Dandelions can be beautiful too. This one involved a lot of tying off of threads at the ends of each “fuzz.” Notice the centers of some of the flowers. Those are buttons. When they are fastened to the back of the fabric it creates a tiny 3-D effect.
Have I inspired you yet to try your hand at quilting?
The local quilting guild put on a quilt show on the long weekend in May. I tried to snap a few pictures and here are four of them. Some of the visitors inadvertently became part of this post. Hard to take a picture of the quilts in a crowded room. More photos to come in future blog posts.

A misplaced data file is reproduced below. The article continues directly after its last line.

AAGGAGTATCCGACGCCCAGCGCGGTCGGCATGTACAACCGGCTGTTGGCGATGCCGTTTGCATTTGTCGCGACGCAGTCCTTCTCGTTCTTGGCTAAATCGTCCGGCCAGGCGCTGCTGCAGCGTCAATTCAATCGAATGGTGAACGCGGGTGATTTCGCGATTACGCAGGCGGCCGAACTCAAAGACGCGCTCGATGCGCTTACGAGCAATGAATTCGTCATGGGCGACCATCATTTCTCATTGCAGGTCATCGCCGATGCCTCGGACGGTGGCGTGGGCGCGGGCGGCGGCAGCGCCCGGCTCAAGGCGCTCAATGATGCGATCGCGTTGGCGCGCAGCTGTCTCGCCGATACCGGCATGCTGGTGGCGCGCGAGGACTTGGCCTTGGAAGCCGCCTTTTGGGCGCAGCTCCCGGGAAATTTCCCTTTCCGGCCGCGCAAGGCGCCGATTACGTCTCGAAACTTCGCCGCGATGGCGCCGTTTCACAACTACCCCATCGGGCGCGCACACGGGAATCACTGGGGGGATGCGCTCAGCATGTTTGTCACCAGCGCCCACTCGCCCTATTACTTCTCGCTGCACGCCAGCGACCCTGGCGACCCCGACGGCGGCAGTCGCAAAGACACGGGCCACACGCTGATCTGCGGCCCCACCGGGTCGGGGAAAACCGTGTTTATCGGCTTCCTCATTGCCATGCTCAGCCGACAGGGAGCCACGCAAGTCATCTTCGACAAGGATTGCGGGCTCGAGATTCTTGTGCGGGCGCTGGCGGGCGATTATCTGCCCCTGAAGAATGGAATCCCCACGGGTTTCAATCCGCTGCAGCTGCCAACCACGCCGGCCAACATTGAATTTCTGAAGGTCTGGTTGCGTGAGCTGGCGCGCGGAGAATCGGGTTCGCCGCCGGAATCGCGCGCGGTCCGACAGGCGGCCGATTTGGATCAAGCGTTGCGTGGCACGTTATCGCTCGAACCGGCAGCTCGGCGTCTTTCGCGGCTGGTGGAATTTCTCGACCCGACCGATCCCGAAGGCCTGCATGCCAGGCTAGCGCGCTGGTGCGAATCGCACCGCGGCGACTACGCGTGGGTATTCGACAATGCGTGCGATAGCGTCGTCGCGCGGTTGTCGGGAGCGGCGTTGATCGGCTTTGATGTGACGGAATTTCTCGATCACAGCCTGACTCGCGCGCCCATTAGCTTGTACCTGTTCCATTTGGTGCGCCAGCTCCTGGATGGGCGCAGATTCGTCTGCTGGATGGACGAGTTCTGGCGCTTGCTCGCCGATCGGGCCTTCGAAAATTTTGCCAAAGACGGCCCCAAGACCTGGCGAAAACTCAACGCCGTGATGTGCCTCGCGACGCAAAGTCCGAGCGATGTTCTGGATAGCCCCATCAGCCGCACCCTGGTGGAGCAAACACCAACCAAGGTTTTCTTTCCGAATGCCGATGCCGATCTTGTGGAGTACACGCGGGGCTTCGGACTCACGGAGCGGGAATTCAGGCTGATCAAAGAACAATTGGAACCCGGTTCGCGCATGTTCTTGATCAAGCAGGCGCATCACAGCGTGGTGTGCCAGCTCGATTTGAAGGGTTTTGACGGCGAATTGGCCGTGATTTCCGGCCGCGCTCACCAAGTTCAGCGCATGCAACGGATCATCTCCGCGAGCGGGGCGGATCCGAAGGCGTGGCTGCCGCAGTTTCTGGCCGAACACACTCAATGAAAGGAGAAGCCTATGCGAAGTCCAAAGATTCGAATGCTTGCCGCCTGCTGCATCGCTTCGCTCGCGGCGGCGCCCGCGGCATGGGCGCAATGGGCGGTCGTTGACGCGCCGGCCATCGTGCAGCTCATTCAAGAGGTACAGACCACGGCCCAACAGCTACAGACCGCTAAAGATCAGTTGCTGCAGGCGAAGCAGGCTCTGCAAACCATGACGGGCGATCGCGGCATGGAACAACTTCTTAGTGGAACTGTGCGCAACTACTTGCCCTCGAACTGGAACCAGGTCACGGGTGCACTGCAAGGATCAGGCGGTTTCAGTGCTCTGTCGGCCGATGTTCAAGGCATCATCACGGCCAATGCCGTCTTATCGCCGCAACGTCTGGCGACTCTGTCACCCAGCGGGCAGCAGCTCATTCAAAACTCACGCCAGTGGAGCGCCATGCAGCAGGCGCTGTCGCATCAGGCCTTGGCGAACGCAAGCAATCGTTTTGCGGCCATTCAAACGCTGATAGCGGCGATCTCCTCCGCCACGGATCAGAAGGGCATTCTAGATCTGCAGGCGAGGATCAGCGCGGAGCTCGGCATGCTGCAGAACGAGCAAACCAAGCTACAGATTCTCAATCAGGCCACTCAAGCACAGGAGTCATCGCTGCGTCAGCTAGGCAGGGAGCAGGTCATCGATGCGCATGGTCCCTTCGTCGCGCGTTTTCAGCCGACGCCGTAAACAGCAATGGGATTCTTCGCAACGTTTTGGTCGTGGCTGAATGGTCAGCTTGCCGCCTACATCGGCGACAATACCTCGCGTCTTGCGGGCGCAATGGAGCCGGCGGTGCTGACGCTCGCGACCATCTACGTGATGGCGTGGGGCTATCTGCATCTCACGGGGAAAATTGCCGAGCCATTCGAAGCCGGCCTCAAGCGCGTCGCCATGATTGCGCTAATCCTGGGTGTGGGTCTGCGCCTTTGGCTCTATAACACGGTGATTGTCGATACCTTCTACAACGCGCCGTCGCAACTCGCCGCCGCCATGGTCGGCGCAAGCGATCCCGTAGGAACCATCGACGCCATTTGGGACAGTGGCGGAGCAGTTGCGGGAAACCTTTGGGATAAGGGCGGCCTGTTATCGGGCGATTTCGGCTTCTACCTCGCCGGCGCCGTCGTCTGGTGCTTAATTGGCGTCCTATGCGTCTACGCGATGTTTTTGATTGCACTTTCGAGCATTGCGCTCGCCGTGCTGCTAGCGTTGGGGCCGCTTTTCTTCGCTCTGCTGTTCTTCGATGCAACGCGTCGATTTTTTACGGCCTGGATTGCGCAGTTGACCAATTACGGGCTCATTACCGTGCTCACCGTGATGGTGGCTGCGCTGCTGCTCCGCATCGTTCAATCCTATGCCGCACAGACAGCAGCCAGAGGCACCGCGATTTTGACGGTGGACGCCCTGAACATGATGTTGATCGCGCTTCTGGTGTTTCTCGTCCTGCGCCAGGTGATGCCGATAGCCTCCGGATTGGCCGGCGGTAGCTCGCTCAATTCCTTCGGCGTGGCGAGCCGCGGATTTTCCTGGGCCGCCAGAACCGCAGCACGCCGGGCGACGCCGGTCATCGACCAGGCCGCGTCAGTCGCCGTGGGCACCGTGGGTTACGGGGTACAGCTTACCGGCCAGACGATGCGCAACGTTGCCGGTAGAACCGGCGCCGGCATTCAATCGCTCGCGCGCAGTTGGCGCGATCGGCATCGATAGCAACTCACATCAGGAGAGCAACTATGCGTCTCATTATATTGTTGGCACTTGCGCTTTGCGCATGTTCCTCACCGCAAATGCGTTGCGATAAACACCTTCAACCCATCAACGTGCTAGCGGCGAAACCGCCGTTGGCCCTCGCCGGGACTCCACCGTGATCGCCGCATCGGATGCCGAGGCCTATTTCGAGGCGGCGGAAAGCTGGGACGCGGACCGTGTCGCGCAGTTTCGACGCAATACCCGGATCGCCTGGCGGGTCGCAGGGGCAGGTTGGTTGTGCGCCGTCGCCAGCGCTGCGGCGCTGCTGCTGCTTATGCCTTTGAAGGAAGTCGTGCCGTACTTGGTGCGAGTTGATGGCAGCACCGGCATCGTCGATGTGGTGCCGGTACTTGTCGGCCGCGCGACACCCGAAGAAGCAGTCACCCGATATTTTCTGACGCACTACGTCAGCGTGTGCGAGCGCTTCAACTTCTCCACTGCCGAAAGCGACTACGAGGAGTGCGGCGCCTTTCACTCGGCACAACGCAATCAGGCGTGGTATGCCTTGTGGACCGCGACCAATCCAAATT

This sailboat quilt has many different designs for the sails. Maybe, like me, you hadn’t noticed that at first?
The quilt shown below, with the tiny squares, is driving me crazy. I keep trying to figure out where the pattern begins and ends. Is it the four-square surrounded by the border of 12 little squares? But where do they begin or end?
Anyone who likes to read would love to have this bookshelf quilt hanging on their wall.
And then there is Gladys’s 150th birthday quilt of Canada’s provincial flowers. If you’ve forgotten which provinces the flowers represent, there is a link to click which will take you back to a post in which this quilt was still a work in progress. Gladys has quilted maple leaf motifs all around the edge of the quilt in variegated metallic thread. Beautiful job!
For a close up look at the quilting on this one, click the link below: